Susanne Feldhaus

University Medical Center Hamburg - Eppendorf, Hamburg, Hamburg, Germany

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Publications (3)19.76 Total impact

  • [Show abstract] [Hide abstract] ABSTRACT: To establish xenograft mouse models of metastatic and nonmetastatic human prostate cancer and to apply these models to the search for aberrant glycosylation patterns associated with tumor progression in vivo and in patients. Prostate cancer cells (LNCaP, PC-3, LuCaP 23.1, and DU-145) were xenografted subcutaneously into immunodeficient pfp(-/-)/rag2(-/-) mice. Tumor growth and metastasis formation were quantified and as altered glycosylation patterns have been associated with metastasis formation in several other malignancies, prostate cancer cells were profiled by a quantitative real-time PCR (qRT-PCR) glycosylation array and compared with normal human prostate cells. The activity of upregulated glycosyltransferases was analyzed by their sugar residues end products using lectin histochemistry on primary tumors and metastases in the animal experiments and on 2,085 clinical samples. PC-3 cells produced the largest number of spontaneous lung metastases, followed by LNCaP and LuCaP 23.1, whereas DU-145 was nonmetastatic. qRT-PCR revealed an upregulation of β1,6-N-acetylglucosaminyltransferase-5b (Mgat5b) in all prostate cancer cell lines. Mgat5b products [β(1,6)-branched oligosaccharides] were predominantly detectable in metastatic xenografts as shown by increased binding of Phaseolus vulgaris leukoagglutinin (PHA-L). The percentage of prostate cancer patients who were PHA-L positive was 86.5. PHA-L intensity correlated with serum prostate-specific antigen and a cytoplasmic staining negatively affected disease-free survival. We show a novel xenograft mouse model for human prostate cancer respecting the complete metastatic cascade. Specific glycosylation patterns reveal Mgat5b products as relevant markers of both metastatic competence in mice and disease-free survival in patients. This is the first description of Mgat5b in prostate cancer indicating a significant biologic importance of β(1,6)-branched oligosaccharides for prostate cancer progression.
    No preview · Article · Mar 2012 · Clinical Cancer Research
  • [Show abstract] [Hide abstract] ABSTRACT: Although survival rates of colon cancer patients diagnosed at an early stage (T1-2N0M0; Dukes A) vary considerably according to the studies cited, several studies indicate development of distant metastases already occurring in a considerable percentage of these patients leading to the death of the patients. This particular high risk group cannot be identified properly as no marker exists to identify these patients. As the Wnt/Win pathway plays a crucial role in metastasis formation in colorectal carcinoma, we analysed whether the transcription factor brachyury critically involved in this pathway may predict metastasis formation in these patients. The expression of brachyury-homologous (T) was immunohistochemically analysed in 748 patients and the data were correlated with classical and newer prognostic markers in colorectal cancer. Early stages colorectal cancer patients (T1-2N0M0, Dukes A) showed a significantly decreased survival when brachyury was expressed in the tumour tissue while no correlation was observed in later tumour stages. Hence a subset of colorectal cancers exists in which the ability to metastasise is already present at early stages of tumour growth and this high risk group can now be detected by immunohistochemistry.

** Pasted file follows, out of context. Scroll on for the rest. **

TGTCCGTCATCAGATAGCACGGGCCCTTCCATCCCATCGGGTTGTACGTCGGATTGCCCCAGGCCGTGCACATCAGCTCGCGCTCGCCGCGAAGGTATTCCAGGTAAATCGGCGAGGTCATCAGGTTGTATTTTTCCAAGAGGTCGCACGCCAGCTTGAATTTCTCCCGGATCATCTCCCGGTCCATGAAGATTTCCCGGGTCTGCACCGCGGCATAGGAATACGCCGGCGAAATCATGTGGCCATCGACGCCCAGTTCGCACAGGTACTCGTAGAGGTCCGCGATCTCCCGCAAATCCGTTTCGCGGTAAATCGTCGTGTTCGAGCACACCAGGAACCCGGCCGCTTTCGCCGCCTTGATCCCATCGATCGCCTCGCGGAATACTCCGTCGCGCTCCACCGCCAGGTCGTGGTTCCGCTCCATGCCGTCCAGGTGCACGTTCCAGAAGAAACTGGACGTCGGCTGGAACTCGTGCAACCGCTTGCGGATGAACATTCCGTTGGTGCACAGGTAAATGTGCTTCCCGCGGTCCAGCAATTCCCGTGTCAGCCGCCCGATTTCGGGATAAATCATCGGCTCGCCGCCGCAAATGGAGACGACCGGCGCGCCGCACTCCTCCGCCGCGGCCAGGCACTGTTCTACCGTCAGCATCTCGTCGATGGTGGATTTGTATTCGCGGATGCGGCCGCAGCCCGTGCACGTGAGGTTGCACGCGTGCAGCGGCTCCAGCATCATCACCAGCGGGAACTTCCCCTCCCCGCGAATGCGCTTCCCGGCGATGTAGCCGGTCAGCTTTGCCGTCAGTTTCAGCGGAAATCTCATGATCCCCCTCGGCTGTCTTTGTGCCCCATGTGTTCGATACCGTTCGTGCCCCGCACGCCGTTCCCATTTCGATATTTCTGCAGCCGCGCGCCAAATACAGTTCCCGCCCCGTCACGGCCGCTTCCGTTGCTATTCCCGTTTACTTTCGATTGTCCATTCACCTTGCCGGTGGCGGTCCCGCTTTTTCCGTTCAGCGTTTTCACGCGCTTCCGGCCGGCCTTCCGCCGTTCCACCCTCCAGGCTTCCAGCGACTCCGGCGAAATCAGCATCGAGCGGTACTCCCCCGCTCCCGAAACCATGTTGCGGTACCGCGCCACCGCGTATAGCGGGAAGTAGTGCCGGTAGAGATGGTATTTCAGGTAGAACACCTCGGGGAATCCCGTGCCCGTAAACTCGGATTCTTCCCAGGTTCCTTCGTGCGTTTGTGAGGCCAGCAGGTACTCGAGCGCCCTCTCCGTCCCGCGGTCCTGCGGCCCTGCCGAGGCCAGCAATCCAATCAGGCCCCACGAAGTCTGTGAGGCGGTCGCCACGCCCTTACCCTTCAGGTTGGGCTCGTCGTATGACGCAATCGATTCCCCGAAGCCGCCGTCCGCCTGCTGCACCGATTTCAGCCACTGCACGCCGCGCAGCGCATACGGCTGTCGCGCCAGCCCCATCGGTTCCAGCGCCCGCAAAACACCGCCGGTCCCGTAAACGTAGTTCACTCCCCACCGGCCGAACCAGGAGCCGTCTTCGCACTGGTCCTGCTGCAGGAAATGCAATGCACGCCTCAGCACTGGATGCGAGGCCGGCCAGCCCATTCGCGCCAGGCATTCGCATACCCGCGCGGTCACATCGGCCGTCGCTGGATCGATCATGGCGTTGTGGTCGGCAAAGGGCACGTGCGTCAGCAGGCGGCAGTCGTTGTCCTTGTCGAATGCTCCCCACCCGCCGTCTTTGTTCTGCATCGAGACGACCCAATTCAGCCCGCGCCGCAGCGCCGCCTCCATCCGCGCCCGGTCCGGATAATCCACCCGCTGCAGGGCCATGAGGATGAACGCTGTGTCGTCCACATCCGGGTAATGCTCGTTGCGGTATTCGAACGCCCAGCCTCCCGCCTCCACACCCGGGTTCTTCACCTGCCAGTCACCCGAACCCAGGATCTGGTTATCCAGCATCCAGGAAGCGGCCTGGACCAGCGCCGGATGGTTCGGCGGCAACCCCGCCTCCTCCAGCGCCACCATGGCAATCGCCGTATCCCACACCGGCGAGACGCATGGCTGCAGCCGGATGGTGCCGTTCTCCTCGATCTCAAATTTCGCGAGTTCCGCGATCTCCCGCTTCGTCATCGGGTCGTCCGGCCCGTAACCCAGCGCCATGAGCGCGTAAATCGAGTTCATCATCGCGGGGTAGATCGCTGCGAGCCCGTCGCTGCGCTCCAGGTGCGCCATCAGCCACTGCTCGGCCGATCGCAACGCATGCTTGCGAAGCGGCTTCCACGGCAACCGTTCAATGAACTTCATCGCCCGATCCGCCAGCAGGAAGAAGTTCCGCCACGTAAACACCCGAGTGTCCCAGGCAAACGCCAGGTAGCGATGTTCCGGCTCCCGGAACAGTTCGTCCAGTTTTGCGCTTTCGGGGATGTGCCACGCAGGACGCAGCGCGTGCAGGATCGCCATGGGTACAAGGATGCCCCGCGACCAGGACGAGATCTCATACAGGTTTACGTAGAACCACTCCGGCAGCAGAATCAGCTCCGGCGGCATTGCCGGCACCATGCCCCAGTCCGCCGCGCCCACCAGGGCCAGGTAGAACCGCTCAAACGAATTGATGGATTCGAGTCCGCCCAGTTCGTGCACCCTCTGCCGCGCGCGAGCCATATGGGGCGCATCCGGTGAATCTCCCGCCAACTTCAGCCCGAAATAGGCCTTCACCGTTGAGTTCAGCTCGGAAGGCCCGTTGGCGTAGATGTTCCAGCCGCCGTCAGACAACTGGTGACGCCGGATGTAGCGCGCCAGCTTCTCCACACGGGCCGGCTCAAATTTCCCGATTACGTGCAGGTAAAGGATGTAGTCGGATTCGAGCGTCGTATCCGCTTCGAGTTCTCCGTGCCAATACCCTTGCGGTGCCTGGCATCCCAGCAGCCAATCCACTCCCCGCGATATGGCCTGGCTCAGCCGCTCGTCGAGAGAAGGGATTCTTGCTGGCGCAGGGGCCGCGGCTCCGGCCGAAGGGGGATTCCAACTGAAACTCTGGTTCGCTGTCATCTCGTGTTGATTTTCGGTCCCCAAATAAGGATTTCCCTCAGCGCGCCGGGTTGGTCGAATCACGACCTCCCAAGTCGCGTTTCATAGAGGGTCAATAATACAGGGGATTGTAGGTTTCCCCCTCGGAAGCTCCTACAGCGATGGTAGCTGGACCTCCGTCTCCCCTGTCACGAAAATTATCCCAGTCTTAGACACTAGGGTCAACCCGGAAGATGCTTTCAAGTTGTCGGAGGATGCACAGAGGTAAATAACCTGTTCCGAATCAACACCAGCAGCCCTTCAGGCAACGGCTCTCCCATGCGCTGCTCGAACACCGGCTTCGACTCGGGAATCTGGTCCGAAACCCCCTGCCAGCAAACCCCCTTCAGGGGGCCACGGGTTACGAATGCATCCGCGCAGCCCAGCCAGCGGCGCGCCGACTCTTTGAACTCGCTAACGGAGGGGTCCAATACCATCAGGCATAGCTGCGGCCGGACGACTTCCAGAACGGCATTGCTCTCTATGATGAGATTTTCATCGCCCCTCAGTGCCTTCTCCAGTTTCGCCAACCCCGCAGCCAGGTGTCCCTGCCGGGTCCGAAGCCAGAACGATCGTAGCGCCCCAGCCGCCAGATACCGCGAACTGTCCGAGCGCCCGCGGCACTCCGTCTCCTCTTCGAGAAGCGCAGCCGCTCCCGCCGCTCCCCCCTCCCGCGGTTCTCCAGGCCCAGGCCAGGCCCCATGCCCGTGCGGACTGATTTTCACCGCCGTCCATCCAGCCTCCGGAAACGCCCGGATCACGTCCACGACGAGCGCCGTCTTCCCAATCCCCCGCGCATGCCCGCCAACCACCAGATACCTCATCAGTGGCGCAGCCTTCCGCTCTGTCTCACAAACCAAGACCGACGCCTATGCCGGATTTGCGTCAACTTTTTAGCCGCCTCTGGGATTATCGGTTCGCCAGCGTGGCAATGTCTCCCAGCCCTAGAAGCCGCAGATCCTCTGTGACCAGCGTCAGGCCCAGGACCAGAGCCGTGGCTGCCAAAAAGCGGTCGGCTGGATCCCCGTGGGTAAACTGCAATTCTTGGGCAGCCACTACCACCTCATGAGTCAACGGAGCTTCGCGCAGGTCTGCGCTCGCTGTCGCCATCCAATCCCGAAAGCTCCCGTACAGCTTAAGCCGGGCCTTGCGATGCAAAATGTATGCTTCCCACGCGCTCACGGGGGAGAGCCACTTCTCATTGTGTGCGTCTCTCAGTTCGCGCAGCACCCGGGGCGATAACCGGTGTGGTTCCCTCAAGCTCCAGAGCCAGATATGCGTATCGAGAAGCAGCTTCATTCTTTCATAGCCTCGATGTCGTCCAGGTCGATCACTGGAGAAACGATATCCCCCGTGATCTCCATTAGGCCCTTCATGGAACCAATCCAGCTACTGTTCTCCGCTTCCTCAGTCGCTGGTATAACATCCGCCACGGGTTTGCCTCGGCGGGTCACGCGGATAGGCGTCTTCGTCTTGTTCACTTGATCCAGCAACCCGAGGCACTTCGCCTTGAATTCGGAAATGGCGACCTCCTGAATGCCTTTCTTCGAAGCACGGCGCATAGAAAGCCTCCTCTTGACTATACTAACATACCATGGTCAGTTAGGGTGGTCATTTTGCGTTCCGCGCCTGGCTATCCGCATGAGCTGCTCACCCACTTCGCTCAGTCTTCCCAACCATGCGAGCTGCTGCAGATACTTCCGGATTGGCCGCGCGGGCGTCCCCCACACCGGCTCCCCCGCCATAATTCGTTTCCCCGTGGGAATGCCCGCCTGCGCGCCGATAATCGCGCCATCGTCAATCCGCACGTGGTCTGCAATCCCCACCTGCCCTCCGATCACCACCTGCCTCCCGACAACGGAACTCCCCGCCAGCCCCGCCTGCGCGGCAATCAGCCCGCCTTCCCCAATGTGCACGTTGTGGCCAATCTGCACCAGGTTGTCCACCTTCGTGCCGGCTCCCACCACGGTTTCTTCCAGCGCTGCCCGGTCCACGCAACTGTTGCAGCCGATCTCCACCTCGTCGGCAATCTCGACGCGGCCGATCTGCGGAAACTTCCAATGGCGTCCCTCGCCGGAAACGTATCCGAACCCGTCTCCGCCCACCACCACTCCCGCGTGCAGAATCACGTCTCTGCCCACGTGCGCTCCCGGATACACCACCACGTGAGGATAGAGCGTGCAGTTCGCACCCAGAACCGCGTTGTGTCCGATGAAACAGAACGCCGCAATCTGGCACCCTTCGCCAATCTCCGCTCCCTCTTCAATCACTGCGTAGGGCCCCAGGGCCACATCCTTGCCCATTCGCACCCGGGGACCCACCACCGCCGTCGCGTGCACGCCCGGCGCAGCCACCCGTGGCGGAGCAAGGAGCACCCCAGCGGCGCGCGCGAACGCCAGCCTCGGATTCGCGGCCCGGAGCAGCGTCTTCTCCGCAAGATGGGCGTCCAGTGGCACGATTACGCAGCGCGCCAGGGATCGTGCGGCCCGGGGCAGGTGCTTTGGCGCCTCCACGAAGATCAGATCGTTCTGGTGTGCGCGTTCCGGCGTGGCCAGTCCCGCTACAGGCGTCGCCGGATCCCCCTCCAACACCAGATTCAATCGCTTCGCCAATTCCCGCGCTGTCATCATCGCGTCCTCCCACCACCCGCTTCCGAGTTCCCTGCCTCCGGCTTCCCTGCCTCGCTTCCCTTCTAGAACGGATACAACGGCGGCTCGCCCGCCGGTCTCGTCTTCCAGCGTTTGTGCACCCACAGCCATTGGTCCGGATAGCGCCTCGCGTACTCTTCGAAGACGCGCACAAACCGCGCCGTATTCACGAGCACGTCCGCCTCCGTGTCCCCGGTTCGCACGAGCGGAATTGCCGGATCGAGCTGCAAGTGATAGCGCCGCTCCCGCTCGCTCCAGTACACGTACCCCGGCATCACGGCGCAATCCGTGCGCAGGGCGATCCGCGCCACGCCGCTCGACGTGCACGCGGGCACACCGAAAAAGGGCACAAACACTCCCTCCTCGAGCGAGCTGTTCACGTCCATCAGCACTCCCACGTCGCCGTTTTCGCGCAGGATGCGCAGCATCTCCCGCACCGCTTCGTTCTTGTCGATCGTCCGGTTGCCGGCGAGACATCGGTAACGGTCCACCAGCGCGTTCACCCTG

No preview · Article · May 2011 · European journal of cancer (Oxford, England: 1990)
  • [Show abstract] [Hide abstract] ABSTRACT: The peroxisome proliferator-activated receptor (PPARgamma) is a nuclear receptor that plays a regulatory role in cell differentiation and proliferation. PPARgamma was first detected in adipocytes, however, it has been shown that this receptor is also expressed in normal as well as tumor cells including malignant colonic epithelial cells. In this study, the effect of the PPARgamma agonist RO205-2349, a recently developed thiazolidinedione, on tumor growth was evaluated. For this purpose, human colon cancer cells (HT29) were grown in severe combined immunodeficient mice. Under daily RO205-2349 treatment (50 mg/kg/day) a significantly reduced tumor weight became evident after 3 weeks. In the control (n = 10) and treatment (n = 10) groups the mean tumor weights were 0.45 and 0.16 g, respectively. The mean percentages of apoptotic cells were 0.8 and 2.7% in the control and treatment groups, respectively, and the cell diameter measured on average 11.4 and 9.4 microm. In contrast, cell proliferation and differentiation, which are considered to be influenced by the PPARgamma, remained unaffected as could be seen by Ki-67 and carcinoembryonic antigen immunoreactivity indicating that increased rate of apoptosis and cell shrinkage are responsible for the differences in tumor growth. Hence, in this human/mouse xenograft model, mechanisms other than the classical activation of PPARgamma are likely reasons causing limited tumor growth.
    No preview · Article · Aug 2004 · Cancer Letters